Apple

Apples are commonly referred to as one of the healthiest foods available to man today. They are rich in fiber and vitamin C, yet low in calories and virtually free of sodium, fat, and cholesterol. People more familiar with chemistry also know that apples are rich in polyphenols, which have antioxidant properties. By the way, these substances accumulate to a greater extent in the peel of the fruit, so unpeeled fruits are healthier. Apples can relieve symptoms of asthma and Alzheimer's. They are useful for losing weight, strengthening bones, improving the functioning of the respiratory and digestive systems.

Do you think that Is that all the healing properties of apples? Wrong! No wonder all over the world these crispy fruits with ruddy sides are considered magical food.

What is this fruit?

An apple is the fruit of a tree belonging to the Rosaceae family. Researchers suggest that the first gardens of these trees appeared on the fertile soil of the mountain ranges of Kazakhstan. Archaeologists have found evidence that as early as the 7th millennium BC, people already knew and ate apples. Over the centuries, thousands of varieties and hybrids of this culture have appeared. Some of them were brought by nature itself, some are the work of man. The color, shape, taste and aroma of fruits are determined by their variety.

All apple trees are usually divided into several varieties:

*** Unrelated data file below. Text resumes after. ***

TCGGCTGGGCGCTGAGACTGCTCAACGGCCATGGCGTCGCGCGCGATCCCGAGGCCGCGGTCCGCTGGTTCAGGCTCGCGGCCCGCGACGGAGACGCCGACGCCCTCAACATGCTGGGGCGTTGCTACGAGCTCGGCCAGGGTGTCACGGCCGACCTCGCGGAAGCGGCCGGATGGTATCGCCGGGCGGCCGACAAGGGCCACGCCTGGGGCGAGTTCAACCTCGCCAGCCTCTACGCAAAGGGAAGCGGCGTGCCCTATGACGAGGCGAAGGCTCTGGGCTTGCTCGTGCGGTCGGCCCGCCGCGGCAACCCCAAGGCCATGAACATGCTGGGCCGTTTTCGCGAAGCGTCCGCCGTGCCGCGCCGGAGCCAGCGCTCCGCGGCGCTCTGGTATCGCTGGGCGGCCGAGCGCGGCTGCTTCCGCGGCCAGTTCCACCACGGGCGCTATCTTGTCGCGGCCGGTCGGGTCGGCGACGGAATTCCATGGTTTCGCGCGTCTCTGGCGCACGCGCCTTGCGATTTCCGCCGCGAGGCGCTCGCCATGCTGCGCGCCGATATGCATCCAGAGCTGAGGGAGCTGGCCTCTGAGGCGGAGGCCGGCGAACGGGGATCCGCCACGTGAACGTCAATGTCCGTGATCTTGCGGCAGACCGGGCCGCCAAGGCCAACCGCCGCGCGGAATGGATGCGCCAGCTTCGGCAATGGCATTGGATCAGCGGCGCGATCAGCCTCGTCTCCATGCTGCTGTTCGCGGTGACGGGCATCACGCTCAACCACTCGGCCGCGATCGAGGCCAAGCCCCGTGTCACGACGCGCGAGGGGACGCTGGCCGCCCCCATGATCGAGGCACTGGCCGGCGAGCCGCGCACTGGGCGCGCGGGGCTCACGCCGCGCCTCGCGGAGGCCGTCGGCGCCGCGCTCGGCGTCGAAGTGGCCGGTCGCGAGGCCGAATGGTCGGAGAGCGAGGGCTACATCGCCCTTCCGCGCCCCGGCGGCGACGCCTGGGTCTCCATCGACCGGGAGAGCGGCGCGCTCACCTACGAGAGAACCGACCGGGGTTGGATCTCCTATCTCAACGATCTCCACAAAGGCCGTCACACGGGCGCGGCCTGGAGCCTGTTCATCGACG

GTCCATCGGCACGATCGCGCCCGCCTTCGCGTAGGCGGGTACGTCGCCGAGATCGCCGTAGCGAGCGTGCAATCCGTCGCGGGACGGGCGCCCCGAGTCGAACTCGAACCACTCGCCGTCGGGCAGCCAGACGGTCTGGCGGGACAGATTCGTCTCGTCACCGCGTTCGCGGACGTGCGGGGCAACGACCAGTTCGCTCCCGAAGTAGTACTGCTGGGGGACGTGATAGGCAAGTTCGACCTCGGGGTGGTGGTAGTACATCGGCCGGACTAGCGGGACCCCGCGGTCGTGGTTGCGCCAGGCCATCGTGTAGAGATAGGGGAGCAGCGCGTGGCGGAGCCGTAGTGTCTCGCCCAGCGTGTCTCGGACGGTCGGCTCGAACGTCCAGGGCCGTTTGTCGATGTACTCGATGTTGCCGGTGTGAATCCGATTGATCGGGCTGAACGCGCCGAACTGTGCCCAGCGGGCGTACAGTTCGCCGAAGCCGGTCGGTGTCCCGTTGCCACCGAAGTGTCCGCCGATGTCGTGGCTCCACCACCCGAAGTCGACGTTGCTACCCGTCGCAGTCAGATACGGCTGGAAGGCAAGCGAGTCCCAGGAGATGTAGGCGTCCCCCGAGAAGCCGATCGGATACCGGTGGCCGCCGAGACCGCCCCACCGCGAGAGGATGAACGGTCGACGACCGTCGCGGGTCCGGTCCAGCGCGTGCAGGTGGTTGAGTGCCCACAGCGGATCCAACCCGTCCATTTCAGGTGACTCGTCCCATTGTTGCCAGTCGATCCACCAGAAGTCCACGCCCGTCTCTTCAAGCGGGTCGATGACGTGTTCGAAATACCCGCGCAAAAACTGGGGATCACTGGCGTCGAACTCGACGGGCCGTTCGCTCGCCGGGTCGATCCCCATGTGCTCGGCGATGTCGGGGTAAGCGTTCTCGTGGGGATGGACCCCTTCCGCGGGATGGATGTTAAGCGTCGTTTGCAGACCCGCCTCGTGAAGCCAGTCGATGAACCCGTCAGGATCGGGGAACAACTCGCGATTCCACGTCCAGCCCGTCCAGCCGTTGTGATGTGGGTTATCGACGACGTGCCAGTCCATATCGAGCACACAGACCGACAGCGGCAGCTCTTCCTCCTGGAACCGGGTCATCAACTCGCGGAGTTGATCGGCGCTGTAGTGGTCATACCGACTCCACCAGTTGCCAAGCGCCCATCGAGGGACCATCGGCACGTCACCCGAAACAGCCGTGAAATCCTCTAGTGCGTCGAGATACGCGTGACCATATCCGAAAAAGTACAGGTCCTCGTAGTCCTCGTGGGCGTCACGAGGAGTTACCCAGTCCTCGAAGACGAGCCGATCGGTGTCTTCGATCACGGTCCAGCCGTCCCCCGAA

• summer (ripen in July);
  • autumn (ripe in September);
  • winter (ripe by the end of autumn).

The most popular summer varieties

  • White filling - round fruits, first greenish, and then almost white, fragrant, with loose pulp and sour taste;
  • Melba - round-elongated, yellowish with a blush, with white sweet and sour pulp and the smell of sweets;
  • Mantet - green-red fruits of a round-oblong shape, cream-colored flesh, not sour;
  • Moscow pear - flattened fruits, pale green with a pinkish blush, fragrant, juicy and sour;
  • Candy - rounded, with a red blush and tender white flesh.

Autumn varieties

  • Macintosh - green-yellow with purple stripes, white flesh with reddish veins, spicy;
  • Shtreifling - green-yellow with characteristic brown-orange stripes, the flesh is pale yellow, juicy, with a raspberry flavor;
  • Glory to the winners - a hybrid of White Bulk and McIntosh varieties, green with a red blush, fragrant and creamy flesh;
  • Zhigulevskoe - yellow with red stripes, the flesh is creamy, granular, sour.
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Winter varieties

  • Antonovka - yellowish-golden, flesh is white, sour, crispy;